CSI Student Team Investigates Community Opinions for Real World Projects
By Donna Greenwald
When students come to BGSU for their business education, they obtain a learning experience that is beyond the traditional college classroom. Students have the opportunity to get hands on, real world experiences. Such is the case for marketing students who were selected to work for CSI (College Student Insights) – an independent academic group study advised and supervised by Dr. Jeff Meyer, associate professor of marketing with expertise in marketing research.
Four students were selected through a rigorous and competitive process last semester to participate in CSI. Through their selection, they had the unique opportunity to collect marketing research and analyze the data for two clients.
The two projects were split between four students – seniors Emily Springsteel, Cara Recker, and Stuart Fatzinger, and December graduate Liz Yarnell, now a transportation analyst at Ohio Logistics.
St. Mark’s Lutheran Church in Bowling Green needed research from BGSU students and the Bowling Green community about their interest and attendance at church services and activities, what motivates attendance and increases retention, and what are the best ways to promote the church.
For the church’s marketing research project, Springsteel and Recker concluded the following from their online surveys about students:
- preferred activities or events that focused on concerts/music, community service opportunities, and cookouts;
- preferred late Sunday morning services (between 11am and 1pm) that were more modern;
- female respondents preferred online worship and church affiliated student programs; and
- to use campus organizations to share the church’s message and to promote activities
Community surveys suggested preferences for the following:
- include modern music and more relaxed attire for late Sunday morning services (11am-1pm);
- promote assistance for the ill (health care) or those without transportation (provide a shuttle);
- share church information via social media, mainly Facebook; and
- consider partnering with a preschool since more than half of the respondents with young children would enroll them in that preschool.
Springsteel and Recker provided St. Mark’s with concrete suggestions they could consider based on both sets of research.
The other client was BGSU’s Athletic Department. Fatzinger and Yarnell developed and implemented student surveys about awareness and attendance at athletic events with a special focus on basketball.
For the BGSU Athletics Department project, the research showed football and hockey were the top two sports students were most likely to attend. The results also revealed that most students preferred to learn about athletic events from social media and campus email updates. Additionally, with the social media category, Twitter was the most preferred method followed by Facebook. The research also showed that the opponent — especially if the opponent is a rival — was an important influence on students’ decision on whether to attend an event or not.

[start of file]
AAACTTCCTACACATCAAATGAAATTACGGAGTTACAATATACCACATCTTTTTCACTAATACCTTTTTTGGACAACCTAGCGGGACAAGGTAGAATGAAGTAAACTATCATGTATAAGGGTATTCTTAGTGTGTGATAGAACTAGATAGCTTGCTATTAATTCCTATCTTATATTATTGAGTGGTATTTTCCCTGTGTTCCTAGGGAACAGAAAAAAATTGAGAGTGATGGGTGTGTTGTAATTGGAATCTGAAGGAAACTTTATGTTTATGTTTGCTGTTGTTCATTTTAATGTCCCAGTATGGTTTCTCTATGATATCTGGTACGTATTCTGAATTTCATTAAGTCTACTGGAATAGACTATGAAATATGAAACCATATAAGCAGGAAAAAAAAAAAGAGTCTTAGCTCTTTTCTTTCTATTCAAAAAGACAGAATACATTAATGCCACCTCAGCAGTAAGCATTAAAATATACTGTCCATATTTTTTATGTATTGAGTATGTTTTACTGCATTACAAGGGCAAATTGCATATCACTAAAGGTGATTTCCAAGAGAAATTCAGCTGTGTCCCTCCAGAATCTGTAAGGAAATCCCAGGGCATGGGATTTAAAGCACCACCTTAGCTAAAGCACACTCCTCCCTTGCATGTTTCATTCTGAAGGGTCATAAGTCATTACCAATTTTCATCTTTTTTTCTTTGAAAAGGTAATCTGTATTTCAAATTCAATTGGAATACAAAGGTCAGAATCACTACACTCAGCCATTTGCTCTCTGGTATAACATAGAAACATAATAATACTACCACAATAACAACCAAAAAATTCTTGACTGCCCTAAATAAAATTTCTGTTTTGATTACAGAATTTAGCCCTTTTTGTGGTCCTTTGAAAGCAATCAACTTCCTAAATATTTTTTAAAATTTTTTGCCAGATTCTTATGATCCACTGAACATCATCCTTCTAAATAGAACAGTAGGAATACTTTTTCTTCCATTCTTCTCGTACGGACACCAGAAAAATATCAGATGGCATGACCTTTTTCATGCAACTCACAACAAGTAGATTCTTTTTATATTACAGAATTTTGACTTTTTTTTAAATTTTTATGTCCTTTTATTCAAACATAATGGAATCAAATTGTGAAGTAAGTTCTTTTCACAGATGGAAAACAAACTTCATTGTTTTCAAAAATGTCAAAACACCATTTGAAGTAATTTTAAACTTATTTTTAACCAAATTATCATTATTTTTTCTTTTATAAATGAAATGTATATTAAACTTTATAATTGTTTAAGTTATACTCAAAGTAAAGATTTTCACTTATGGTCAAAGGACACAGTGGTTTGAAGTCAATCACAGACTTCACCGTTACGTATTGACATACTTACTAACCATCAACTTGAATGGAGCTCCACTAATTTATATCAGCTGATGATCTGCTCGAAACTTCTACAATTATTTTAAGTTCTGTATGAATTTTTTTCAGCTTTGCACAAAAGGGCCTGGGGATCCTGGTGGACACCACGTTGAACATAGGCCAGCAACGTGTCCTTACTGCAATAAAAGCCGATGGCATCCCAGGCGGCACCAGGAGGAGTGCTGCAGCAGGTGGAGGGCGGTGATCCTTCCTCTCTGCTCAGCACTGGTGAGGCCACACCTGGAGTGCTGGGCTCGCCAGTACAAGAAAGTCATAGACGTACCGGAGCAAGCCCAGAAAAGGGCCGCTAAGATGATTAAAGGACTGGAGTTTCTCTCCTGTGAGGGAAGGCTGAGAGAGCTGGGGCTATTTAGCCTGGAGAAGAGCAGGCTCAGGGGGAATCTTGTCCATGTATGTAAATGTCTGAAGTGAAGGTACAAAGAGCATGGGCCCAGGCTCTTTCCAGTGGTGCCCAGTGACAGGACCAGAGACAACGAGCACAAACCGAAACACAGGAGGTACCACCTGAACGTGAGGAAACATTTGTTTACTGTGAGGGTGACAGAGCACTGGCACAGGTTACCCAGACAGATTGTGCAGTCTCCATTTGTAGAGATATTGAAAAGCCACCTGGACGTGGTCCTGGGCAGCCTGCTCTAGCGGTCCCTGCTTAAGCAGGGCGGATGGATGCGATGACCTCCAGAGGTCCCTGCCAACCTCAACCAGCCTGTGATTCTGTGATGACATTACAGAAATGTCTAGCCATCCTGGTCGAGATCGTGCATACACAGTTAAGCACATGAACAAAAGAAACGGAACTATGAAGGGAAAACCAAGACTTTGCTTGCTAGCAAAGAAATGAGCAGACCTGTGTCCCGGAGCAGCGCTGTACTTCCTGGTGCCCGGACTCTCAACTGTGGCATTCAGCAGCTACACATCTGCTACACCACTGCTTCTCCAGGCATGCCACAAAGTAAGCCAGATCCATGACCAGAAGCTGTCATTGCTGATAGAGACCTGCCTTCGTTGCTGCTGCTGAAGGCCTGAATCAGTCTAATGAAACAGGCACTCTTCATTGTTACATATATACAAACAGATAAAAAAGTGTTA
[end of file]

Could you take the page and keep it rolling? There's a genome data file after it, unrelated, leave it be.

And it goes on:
Based on their CSI experience, both Springsteel and Recker had high praise for their educational experiences.
"College Student Insights has been a great opportunity to learn more about the field of marketing research. Working with St. Mark’s was a great way to build skills in marketing research through real life client interaction. There is no better way to understand an area of study than to go through a process that allows you to utilize procedures and concepts that were taught in class. I think the most rewarding part is knowing our research and recommendations can help this local church benefit the community as a whole.”
Emily Springsteel, Class of 2016, Marketing and Supply Chain
“When I found out about the opportunity to be a part of College Student Insights (CSI), I was excited to gain real world experience in the marketing research field. Overall, this has been such a valuable experience for me. Being able to work hands-on with actual clients gave me a much more realistic perspective on the type of work I may be doing in a marketing research job. I personally learn better by doing, so by working through the marketing research process in a real world scenario, I was able to learn even more than if I was just in a classroom setting.
Cara A. Recker, Class of 2016, Marketing
Fatzinger echoes his classmates’ sentiments on the value of the projects.
"College Student Insights has been a great program to be a part of. Learning about material from a book is one thing, but getting hands-on experience is so much more valuable. It was invaluable learning the ins and outs of communication on a professional level, meeting deadlines in a timely manner, and using in-depth analysis to find particular answers asked of us from our employers.”
Stuart Fatzinger, Class of 2016, Marketing and Business Analytics
The CSI tradition is continued this semester, with students conducted research for two small businesses in Ohio — a paper arts company in the Columbus area and a Yoga/Pilates studio in the Toledo area. “CSI is a win-win for both the client and for the students,” says Dr. Meyer. “The client gets valuable information about their customers, and the students get hands-on experience in both marketing research and project management.”
If you are a small business owner or organization that is interested in working with CSI on a marketing research project, you can contact Dr. Meyer at firstname.lastname@example.org.